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Risa Kerslake, R.N.

Risa Kerslake is a registered nurse and freelance writer who lives in the Midwest, specializing in health, parenting and education topics. Her work has appeared in Women's World, Healthline, Parents, Discover, Sleep Foundation and Giddy, among others.

She's a professional member of both the American Society of Journalists and Authors and the Association of Health Care Journalists. In addition to writing and helping people advocate for their own health, she's enthusiastic about crocheting and reading under the covers. You can find her at

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The Phases of Thyroid Eye Disease

The Phases of Thyroid Eye Disease

Learn about the progression of normal eyes to the acute and chronic phases of thyroid eye disease

Conditions & Treatments

Medically reviewed by Raymond Douglas, M.D., Ph.D., Cedars-Sinai

Infographic The Phases of Thyroid Eye Disease. Click the image to open the PDF

What is thyroid eye disease (TED)?

TED is an autoimmune condition that causes your immune cells to attack the healthy skin and tissue around and behind your eyes.

If you have a thyroid condition and are experiencing eye symptoms, you may have TED.

TED is also known as Graves’ ophthalmopathy or Graves’ Eye Disease because 9 in 10 people with TED have Graves’ disease.

About 1 in 2 people with Graves’ disease have symptoms of TED.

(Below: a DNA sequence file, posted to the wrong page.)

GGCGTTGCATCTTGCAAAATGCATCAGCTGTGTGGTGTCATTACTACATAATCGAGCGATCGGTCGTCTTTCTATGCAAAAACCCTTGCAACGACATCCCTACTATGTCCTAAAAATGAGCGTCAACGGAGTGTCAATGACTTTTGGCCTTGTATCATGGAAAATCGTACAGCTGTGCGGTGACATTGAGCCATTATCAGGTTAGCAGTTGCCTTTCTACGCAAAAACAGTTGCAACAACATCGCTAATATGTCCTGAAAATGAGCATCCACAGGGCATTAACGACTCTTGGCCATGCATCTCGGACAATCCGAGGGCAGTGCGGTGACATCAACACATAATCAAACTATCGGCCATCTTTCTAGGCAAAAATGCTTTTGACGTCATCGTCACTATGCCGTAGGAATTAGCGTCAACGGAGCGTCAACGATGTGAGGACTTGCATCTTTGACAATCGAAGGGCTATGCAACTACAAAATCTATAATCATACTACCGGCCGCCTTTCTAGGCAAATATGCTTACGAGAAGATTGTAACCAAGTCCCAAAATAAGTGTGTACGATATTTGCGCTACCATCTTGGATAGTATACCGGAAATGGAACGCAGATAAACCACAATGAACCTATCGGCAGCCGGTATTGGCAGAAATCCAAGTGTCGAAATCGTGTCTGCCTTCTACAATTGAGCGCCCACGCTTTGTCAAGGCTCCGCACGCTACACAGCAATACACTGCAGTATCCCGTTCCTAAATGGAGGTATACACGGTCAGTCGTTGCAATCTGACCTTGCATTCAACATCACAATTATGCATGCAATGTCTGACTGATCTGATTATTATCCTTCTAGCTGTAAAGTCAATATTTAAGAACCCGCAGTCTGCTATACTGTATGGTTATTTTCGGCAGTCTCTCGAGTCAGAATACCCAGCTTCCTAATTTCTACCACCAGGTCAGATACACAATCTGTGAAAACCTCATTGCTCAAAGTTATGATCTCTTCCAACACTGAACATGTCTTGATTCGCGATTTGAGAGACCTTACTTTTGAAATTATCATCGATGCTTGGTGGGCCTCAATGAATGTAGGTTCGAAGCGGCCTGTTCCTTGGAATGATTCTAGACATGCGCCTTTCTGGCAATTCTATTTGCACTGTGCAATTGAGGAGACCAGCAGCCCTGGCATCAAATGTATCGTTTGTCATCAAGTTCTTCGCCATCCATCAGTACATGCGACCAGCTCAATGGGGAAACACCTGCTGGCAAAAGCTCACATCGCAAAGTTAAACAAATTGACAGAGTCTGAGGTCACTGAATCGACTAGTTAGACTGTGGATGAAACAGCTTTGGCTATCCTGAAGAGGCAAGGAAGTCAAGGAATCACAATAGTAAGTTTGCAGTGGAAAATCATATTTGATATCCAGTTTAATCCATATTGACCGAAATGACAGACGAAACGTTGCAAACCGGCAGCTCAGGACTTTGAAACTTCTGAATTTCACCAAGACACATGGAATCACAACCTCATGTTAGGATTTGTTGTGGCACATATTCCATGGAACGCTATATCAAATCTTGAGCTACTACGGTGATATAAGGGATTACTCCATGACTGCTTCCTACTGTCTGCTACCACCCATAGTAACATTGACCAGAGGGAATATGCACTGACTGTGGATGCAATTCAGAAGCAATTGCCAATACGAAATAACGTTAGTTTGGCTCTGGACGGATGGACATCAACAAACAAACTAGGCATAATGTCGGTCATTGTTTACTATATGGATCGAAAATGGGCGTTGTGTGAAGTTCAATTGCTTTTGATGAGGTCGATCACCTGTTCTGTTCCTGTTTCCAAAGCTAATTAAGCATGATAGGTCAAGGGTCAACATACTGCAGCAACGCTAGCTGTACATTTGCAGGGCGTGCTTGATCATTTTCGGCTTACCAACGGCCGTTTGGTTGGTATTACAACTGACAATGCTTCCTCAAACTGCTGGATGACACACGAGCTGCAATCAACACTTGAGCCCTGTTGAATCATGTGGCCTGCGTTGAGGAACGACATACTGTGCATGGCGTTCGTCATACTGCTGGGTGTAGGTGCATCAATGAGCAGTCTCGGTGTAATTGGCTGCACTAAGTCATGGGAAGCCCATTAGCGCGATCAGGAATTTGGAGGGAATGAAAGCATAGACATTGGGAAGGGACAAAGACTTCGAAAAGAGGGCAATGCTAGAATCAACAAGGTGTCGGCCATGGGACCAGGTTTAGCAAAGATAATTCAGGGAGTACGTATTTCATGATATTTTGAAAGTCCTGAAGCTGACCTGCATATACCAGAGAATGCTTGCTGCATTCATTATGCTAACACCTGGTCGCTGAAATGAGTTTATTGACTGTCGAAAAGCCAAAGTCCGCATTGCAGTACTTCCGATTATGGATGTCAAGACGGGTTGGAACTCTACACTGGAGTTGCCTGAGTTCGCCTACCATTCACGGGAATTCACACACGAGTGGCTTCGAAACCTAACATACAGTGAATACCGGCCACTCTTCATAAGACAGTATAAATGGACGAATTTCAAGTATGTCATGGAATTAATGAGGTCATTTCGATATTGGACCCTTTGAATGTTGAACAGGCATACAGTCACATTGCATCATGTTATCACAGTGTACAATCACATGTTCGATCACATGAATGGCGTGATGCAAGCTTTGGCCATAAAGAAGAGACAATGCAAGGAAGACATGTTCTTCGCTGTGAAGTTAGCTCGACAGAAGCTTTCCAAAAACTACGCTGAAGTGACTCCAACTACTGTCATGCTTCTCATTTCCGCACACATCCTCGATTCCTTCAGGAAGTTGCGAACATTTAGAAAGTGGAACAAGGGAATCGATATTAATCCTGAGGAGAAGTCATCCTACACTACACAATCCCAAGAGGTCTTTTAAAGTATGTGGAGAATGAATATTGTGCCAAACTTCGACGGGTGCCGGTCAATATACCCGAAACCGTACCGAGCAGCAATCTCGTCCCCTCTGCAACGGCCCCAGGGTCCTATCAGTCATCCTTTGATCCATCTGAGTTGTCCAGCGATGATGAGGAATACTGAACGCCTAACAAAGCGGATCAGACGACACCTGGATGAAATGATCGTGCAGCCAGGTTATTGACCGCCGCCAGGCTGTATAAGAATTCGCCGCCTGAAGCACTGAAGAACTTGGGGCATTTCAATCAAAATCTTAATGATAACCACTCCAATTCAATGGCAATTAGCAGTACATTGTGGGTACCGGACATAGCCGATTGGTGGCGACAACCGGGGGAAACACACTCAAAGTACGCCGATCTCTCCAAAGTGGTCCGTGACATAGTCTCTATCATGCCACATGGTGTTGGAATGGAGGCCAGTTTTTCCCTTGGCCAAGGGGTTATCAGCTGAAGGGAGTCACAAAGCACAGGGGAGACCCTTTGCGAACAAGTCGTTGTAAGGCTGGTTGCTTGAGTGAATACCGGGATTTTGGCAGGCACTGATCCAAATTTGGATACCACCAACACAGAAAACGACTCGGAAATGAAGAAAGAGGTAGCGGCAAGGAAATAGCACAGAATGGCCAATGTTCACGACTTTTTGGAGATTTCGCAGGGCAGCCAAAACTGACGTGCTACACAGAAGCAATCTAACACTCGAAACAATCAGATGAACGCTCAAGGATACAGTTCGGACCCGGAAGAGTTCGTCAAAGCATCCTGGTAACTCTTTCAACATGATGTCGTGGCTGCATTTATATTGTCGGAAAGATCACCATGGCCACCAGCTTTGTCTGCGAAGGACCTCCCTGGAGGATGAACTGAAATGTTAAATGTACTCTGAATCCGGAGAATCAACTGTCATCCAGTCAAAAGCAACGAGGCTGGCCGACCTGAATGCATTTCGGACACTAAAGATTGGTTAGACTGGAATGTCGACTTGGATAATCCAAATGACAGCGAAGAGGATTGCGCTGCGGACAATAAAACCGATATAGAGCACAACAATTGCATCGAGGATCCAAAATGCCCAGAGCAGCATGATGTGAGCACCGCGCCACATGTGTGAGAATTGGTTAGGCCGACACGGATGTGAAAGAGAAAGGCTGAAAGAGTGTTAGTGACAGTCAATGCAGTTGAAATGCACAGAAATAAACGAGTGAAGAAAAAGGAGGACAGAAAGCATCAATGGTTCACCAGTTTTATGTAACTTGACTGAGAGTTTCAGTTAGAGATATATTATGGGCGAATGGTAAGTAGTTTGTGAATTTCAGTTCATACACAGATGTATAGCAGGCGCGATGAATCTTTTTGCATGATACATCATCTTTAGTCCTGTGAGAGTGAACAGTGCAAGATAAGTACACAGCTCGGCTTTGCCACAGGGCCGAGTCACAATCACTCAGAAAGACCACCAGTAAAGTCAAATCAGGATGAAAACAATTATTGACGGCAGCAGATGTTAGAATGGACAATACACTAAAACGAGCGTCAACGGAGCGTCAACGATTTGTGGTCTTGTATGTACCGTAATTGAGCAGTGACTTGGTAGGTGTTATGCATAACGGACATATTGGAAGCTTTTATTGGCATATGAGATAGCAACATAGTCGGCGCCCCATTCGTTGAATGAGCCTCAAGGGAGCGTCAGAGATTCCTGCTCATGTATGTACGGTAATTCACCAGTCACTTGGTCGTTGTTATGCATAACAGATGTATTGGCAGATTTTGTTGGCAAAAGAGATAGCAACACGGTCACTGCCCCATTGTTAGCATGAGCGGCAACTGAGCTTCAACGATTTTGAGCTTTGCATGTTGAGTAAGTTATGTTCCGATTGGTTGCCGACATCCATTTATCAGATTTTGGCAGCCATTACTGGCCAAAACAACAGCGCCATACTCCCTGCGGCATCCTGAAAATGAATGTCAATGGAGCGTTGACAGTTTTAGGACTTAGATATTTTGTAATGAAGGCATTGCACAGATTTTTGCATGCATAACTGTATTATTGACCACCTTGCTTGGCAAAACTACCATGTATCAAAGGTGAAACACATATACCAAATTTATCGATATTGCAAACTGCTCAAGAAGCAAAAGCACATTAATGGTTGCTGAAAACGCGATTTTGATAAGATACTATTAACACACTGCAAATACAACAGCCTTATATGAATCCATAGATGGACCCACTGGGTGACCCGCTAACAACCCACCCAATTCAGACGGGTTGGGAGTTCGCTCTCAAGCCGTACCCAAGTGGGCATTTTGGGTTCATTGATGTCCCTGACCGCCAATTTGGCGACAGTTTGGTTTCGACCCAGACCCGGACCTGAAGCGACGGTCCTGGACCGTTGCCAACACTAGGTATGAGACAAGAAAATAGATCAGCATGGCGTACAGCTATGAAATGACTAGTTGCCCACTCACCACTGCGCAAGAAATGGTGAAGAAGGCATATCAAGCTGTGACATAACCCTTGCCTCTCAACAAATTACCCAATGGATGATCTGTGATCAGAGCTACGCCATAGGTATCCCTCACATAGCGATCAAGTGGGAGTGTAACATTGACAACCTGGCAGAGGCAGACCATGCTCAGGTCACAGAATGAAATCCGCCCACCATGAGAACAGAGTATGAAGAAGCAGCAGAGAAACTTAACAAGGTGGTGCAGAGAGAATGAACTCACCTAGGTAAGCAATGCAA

Graves’ disease causes immune cells to attack the thyroid, typically causing hyperthyroidism, a condition where the thyroid gland produces too much thyroid hormone.

Less commonly, TED can happen to people who have hyperthyroidism without Graves’ or have hypothyroidism , a condition where the thyroid doesn’t produce enough thyroid hormone.

Graves’ disease and TED both happen when the immune system attacks healthy body tissues. With Graves’ disease, your immune system attacks the thyroid gland. With TED, your immune system attacks the tissue in or around the eye. It’s possible to have one condition without the other.

What you need to know if you have TED

  • The symptoms of TED are often mistaken for allergies or other conditions.
  • If you have TED, you will need to seek care from a specialist, like an ophthalmologist, neuro-ophthalmologist or oculoplastic surgeon .
While TED isn’t considered to be curable, there are treatments that can help manage your symptoms.

What are the phases of TED?

There are two phases of TED: active and inactive.

Healthy eye: image

  • Eyelid (can retract in TED, in both active and inactive phases)
  • Pupil
  • Sclera (normally white, can get red, dry and irritated in active phase)
  • Iris

Eye in the active phase of TED

This is the “symptomatic” or “acute” phase.

The active phase can last anywhere from 6 months to 2 years . Symptoms can be in both eyes, or one can be more severe than the other. Treatment to relieve symptoms begins in this phase.

  • Dry, itching or gritty eyes
  • Redness
  • Constant watery eyes
  • Puffy eyelids
  • Eyelid retraction (eyelids have moved up and aren’t able to close all the way)
  • Sensitivity to light
  • Double vision or misaligned vision
  • Bulging eyes (proptosis)
  • Vision loss

Eye in the inactive phase of TED

This is the chronic phase.

Symptoms tend to go away and active inflammation goes down.

  • Double vision, bulging eyes and eyelid retraction can still be present in this phase.
  • Healthcare providers tend to recommend surgery in the inactive phase, once inflammation has decreased, unless there’s concern for loss of vision.

Talk with your healthcare provider if you have concerns about your thyroid or eye health. Since TED symptoms can worsen over time, it’s important to be diagnosed early so treatment can begin right away.

This resource was created with support from Horizon.
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